In the 1980s and early 1990s, art consumers increased, more galleries opened, and a few art critics/curators became influential. Women artists such as Fusun Onur, Canan Beykal and Ayse Erkan participated in the “Öncü Türk Sanatından Bir Kesit (A Cross Section of Avant Garde Turkish Art)” and the A, B, C, D exhibitions that played an important role in revolutionizing the direction Turkish art would take in the future. Beral Madra became an important writer, curator and organizer of contemporary art events. Her contribution to the organization of the 1987 First International Contemporary Art Exhibition (women participants were Fusun Onur, Handan Börüteçene, Alev Abuzziya, Candeger Furtun, Meric Hizlan, and Seyhan Topuz), the 1989 Second International Istanbul Biennial (women participants were Nese Erdok, Azade Koker, and Gulsun Karamustafa), and the 1995 Fourth International Istanbul Biennial cannot be overestimated. International endeavors such as the 1990 2nd Minos Beach Art Symposium in Crete; the 1992 “Sanat, Texnh” with fourteen Greek and Turkish contemporary artists; the Turkish participation in the 1993 45th Biennale of Venice; the 1994 “İskele Türkische Kuınst Heute” (Berlin and Stuttgart); the 1994 “Orient Express” exhibition, (Yıldız Palace, Istanbul and Berlin); and the 1996 “Diyaloglar” (Dialogues) exhibition were just a few other shows curated by Beral Madra. All of these events have played a significant role in exposing the work of Turkish artists, many women, abroad. In 1995, the International Plastic Art Association (Uluslararası Plastik Sanatlar Dernek, PSD) sponsored an exhibition. “Oteki” (Other) that consisted of performances, happenings, installations, art statements and included numerous female organizers and participants.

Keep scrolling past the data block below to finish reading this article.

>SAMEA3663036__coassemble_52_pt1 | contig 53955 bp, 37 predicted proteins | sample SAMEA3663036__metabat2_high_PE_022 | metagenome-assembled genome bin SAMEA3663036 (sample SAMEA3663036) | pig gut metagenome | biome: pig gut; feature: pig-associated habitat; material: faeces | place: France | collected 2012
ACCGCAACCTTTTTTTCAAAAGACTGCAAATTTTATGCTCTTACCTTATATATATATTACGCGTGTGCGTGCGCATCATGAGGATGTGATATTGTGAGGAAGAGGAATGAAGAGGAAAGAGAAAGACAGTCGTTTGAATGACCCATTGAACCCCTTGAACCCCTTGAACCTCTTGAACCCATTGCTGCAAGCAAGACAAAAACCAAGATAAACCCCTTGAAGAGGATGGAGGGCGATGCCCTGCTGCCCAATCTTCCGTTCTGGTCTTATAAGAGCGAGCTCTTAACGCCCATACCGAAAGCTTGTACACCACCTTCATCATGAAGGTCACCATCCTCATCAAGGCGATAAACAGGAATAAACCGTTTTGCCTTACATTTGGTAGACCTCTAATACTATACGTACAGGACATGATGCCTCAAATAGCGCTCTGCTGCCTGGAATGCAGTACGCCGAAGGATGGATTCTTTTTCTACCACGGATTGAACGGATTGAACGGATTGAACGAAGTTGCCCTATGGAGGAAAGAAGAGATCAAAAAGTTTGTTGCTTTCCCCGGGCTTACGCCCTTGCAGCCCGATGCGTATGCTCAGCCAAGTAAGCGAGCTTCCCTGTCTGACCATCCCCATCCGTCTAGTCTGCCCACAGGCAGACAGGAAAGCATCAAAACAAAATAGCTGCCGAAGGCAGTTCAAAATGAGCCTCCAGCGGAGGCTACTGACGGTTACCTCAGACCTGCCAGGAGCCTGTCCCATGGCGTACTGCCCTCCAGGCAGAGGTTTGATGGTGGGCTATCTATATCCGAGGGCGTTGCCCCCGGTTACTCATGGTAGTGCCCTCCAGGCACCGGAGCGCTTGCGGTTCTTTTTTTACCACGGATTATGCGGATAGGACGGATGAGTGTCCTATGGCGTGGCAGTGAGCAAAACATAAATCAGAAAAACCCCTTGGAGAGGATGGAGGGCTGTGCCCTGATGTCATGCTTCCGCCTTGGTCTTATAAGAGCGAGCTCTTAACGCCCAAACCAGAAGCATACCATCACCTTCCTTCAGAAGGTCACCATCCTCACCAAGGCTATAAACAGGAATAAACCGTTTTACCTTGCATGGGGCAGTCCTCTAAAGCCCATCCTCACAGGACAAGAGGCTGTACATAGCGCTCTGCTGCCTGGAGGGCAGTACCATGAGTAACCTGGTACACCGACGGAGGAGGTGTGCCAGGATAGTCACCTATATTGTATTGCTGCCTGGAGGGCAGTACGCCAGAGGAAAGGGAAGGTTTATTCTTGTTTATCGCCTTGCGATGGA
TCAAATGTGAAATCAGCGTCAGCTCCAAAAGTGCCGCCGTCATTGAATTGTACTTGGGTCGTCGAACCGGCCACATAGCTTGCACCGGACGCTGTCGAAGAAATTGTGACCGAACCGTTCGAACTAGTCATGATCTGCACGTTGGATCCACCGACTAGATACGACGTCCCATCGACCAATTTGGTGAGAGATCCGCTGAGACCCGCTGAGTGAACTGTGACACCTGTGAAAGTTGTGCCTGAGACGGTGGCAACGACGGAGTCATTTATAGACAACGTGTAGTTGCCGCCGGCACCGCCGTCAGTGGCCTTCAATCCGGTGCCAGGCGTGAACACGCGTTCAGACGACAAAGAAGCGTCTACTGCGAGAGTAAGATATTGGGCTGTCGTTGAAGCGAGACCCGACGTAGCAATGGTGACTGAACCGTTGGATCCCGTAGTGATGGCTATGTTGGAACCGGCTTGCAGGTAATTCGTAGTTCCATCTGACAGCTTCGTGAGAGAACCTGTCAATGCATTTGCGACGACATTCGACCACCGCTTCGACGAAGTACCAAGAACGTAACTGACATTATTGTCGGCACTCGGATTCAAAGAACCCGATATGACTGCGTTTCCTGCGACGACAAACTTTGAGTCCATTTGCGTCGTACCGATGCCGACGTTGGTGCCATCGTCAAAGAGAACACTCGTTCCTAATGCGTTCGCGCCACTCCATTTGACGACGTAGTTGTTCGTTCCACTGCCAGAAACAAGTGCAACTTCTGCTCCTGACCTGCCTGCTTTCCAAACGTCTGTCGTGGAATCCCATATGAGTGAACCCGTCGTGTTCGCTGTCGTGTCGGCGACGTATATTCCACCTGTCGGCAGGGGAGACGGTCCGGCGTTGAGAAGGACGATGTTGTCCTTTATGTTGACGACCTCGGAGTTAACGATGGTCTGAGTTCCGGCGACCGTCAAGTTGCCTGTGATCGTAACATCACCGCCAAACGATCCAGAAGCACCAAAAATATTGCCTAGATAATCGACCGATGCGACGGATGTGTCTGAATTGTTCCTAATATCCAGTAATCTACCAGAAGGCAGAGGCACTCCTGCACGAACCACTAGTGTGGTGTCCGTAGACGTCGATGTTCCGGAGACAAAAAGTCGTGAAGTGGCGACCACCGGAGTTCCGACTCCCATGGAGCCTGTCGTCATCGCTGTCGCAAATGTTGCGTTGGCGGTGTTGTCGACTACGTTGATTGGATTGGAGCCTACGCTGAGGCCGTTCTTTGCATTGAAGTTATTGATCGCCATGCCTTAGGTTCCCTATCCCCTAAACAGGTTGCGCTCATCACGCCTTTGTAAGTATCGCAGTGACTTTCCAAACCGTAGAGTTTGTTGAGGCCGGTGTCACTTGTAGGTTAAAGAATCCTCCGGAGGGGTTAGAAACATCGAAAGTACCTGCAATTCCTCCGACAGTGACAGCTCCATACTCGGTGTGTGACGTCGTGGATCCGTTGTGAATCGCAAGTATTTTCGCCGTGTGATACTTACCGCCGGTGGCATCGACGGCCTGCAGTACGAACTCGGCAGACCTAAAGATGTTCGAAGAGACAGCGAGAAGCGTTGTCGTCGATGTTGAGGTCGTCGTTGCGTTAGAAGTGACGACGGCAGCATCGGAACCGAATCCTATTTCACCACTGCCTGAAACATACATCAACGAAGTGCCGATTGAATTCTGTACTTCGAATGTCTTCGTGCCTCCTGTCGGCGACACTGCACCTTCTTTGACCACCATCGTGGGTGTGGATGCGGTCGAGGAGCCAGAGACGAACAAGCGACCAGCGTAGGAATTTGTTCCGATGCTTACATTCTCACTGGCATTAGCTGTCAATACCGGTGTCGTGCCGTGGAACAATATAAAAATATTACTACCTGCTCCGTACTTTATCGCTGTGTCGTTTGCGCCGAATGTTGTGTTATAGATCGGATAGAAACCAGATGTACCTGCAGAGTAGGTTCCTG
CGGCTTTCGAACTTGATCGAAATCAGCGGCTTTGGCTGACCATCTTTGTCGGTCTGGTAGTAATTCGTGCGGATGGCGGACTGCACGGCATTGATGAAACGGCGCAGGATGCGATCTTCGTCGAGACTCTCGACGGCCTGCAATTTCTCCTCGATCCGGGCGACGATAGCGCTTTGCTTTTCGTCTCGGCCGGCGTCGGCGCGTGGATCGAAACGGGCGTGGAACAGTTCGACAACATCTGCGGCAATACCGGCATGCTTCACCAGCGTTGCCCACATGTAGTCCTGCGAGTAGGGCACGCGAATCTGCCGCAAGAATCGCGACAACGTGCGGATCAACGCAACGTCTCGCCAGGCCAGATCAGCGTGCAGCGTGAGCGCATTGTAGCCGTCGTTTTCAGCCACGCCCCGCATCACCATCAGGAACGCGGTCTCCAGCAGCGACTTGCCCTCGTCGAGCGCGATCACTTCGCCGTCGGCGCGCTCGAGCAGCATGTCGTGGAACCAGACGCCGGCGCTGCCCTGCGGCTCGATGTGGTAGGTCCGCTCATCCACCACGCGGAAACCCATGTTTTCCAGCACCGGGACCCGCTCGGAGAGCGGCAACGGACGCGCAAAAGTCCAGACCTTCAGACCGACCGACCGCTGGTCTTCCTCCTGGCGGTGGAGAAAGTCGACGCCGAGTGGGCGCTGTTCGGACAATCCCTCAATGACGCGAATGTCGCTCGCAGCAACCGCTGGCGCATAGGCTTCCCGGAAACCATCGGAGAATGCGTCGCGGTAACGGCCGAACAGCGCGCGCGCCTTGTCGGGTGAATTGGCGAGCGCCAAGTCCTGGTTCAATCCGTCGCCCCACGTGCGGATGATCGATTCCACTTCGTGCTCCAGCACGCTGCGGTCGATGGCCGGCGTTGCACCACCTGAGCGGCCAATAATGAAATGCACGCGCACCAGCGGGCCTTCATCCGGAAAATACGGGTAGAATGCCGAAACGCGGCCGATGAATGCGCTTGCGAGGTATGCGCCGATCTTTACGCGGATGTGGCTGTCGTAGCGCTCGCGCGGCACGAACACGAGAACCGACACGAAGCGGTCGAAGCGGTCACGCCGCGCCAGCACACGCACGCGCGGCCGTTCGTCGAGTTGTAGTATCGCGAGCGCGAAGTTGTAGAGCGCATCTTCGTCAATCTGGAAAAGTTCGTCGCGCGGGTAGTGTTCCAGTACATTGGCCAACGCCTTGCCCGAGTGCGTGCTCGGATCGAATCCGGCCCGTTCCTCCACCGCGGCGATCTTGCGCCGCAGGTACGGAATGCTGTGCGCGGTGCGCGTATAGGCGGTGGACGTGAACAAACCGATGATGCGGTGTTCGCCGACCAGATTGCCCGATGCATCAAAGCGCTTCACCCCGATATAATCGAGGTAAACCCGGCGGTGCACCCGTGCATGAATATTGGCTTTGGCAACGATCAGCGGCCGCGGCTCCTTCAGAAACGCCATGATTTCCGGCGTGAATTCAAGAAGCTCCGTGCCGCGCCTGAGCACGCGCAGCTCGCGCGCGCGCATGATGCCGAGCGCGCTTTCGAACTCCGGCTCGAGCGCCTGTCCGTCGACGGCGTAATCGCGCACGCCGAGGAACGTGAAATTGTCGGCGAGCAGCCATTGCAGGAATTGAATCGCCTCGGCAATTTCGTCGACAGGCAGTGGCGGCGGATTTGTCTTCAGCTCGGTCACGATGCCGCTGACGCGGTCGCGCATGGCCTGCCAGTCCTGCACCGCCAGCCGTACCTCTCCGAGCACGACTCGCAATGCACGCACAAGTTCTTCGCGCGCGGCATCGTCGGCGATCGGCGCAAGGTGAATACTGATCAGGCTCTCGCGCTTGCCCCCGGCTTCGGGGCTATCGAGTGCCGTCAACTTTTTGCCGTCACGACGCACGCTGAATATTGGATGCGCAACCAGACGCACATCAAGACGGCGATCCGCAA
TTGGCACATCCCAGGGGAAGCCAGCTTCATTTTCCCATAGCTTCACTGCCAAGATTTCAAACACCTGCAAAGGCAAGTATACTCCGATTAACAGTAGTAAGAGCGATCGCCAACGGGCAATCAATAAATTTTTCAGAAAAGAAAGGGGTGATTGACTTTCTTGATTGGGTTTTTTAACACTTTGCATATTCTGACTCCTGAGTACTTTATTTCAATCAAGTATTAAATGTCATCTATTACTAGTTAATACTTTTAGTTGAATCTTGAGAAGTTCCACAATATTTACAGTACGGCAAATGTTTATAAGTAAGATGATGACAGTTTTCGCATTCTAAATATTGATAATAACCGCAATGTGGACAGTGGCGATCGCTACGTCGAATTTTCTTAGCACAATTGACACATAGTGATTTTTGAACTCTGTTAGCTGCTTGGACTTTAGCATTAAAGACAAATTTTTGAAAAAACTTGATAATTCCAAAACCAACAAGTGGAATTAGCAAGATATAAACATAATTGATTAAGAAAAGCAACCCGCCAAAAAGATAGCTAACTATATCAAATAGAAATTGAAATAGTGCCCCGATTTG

Perhaps one of the most significant developments was the 1995 4th International Istanbul Biennial curated by René Block. The most recent tendencies at that time in both Turkish and International art appeared in this event as it aimed to initiate a dialogue among artists with perspectives outside the central-peripheral model. Block believed the Turkish woman artists included in the exhibition represented a more radical position than the men and predicted that what he called “the fatal dominance by men” had finally begun to break. Following the teachings of Beuys, Block advocated a peaceful revolution for social and political change and included such women as Fatma Binnaz Akman, Hale Tenger, Handan Borutecene, Arzu Cakir, Esra Ersen, Aydan Murtezoglu, Gulsun Karamustafa, Ayşe Erkmen and Füsün Onur in this show.